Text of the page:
Coal forecast focuses on slowed growth

COAL markets have been tipped to face tougher conditions in the year ahead as macro drivers in China add heat to the already-struggling sector.
Coal forecast focuses on slowed growth Coal forecast focuses on slowed growth Coal forecast focuses on slowed growth Coal forecast focuses on slowed growth Coal forecast focuses on slowed growth


Justin Niessner

In its latest bulk commodities update, National Australia Bank tracked China’s economy as reaching its slowest growth rate since March 2009 in the third quarter this year.

Weaker construction activity was cited as a key contributor to slower growth in steel consumption and metallurgical coal use, while efforts to curb air pollution were tipped to result in some restriction on thermal coal imports.

A seasonal demand spike with the onset of the northern winter – along with the impact of China’s new import tariff – could result in some price increase for thermal coal in the short-term.

However, NAB called for contract prices to remain at $US80 per tonne for 2015 after scraping their lowest spot price in more than five years in October at under $65/t.

“It is likely that there is some seasonal component in this trend – given the lull in demand post the northern summer and ahead of winter purchases,” the bank said.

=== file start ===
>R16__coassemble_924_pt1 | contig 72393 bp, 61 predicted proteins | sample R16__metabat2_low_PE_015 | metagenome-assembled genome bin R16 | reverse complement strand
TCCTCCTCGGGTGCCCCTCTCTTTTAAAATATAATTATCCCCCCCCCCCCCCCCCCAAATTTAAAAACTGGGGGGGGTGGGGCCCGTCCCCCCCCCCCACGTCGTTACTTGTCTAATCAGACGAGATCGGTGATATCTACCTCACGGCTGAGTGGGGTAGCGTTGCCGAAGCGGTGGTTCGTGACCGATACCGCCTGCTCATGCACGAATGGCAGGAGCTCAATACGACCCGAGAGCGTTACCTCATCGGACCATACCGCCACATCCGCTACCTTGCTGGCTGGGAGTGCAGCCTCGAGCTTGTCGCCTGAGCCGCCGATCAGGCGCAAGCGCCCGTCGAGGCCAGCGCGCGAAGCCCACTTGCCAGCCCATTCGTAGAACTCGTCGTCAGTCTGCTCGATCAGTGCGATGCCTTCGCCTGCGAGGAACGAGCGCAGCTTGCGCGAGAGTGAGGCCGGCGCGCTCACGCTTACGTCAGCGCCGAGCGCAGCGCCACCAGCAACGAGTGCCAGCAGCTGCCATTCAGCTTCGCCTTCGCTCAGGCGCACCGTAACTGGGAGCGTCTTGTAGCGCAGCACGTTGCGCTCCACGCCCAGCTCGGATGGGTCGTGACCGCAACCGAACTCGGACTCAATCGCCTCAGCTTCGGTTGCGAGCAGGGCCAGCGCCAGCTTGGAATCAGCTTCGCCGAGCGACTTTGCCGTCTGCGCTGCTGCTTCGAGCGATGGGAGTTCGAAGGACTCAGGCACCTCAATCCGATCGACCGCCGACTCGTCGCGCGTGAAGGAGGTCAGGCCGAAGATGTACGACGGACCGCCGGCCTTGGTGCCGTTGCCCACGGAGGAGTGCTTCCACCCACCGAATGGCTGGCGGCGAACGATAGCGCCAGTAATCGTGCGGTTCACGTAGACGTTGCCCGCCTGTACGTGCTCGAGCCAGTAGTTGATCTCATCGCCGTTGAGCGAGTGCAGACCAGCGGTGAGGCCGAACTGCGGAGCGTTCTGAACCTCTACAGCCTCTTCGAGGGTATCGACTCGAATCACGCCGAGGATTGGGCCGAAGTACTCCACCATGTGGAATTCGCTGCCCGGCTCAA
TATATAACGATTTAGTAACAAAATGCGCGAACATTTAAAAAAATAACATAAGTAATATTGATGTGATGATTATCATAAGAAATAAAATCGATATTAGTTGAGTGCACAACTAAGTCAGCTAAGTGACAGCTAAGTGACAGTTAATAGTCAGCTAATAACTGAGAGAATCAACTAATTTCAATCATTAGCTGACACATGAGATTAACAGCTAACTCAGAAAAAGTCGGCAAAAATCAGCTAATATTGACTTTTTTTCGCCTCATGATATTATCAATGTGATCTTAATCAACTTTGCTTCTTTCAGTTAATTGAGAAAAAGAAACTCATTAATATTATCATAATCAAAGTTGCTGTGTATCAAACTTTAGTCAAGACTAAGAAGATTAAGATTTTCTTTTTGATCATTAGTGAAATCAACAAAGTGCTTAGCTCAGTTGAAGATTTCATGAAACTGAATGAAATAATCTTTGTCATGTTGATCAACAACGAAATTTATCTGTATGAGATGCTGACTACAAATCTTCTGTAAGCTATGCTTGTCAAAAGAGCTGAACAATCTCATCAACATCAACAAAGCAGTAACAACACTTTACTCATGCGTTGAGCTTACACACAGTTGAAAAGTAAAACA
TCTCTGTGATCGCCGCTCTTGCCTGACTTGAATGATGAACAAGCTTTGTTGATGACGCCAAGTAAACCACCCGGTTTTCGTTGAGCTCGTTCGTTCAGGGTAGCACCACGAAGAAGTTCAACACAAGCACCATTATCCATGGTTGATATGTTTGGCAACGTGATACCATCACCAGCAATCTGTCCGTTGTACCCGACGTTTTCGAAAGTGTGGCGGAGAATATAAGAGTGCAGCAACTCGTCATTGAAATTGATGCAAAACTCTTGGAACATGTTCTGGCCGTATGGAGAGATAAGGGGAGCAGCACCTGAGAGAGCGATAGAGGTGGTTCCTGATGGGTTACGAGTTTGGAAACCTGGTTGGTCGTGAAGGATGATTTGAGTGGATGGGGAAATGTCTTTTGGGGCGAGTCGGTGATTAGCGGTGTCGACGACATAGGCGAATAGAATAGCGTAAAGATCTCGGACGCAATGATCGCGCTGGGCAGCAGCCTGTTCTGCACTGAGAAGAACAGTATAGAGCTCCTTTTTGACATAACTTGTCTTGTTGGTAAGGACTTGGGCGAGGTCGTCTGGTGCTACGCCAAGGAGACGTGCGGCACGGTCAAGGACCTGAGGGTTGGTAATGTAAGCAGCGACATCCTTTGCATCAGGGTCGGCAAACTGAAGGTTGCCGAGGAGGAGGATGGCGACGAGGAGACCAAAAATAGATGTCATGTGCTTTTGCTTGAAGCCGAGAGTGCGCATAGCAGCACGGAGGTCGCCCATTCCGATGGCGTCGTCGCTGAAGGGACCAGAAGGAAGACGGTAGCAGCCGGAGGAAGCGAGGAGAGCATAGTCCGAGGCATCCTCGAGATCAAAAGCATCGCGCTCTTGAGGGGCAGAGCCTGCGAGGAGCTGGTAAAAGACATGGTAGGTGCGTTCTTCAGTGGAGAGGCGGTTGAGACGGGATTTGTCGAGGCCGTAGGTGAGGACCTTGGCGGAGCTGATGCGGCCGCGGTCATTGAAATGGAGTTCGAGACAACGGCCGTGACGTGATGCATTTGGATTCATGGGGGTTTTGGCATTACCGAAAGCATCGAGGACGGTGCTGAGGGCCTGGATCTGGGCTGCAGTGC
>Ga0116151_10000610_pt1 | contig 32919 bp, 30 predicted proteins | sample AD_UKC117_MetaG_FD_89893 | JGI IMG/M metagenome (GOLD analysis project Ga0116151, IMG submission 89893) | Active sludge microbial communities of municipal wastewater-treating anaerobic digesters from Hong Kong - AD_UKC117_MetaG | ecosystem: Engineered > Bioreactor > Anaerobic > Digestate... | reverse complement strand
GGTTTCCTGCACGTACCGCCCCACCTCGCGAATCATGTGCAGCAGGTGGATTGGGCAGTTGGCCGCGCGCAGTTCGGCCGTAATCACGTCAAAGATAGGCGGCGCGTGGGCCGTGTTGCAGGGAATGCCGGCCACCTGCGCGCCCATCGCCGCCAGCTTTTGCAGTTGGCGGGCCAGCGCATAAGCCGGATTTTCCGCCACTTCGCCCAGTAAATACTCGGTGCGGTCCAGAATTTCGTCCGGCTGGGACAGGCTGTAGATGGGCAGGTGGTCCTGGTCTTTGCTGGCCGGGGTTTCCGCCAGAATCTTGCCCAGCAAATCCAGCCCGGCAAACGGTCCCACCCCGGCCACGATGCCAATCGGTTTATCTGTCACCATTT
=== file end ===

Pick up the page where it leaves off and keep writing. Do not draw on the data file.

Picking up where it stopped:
“That said, recent trends continue to signal a market that is well supplied. Stockpiles at China’s major coal ports remain adequate – around typical levels at Qinhuangdao and above the range for Guangahou.

“Stocks tend to rise in November ahead of peak winter demand.”

Weak prices in metallurgical coal, meanwhile, are expected to delay a range of new developments in Australia.

While met coal spot prices have traded in a tight range in recent weeks, cost analysis by Wood Mackenzie has been flagged as suggesting that over half of global output is unprofitable at current prices.

This includes China, where local data has estimated about 70% of coal miners recorded a loss this year.

“The poor profitability conditions for metallurgical coal producers and a recovery in Chinese import purchases should allow prices to trend back from current lows,” NAB said.

“We continue to expect prices to trend back towards $150/t for hard coking coal by the end of 2015.”

China, which accounts for about 25% of global coal imports, saw a 19% year-on-year fall in met coal imports for the first nine months of 2014 and an 18% year-on-year fall in thermal coal imports over the same period.

Over this nine-month period, Australian met coal exports increased 11% while thermal coal exports rose 7.6%.

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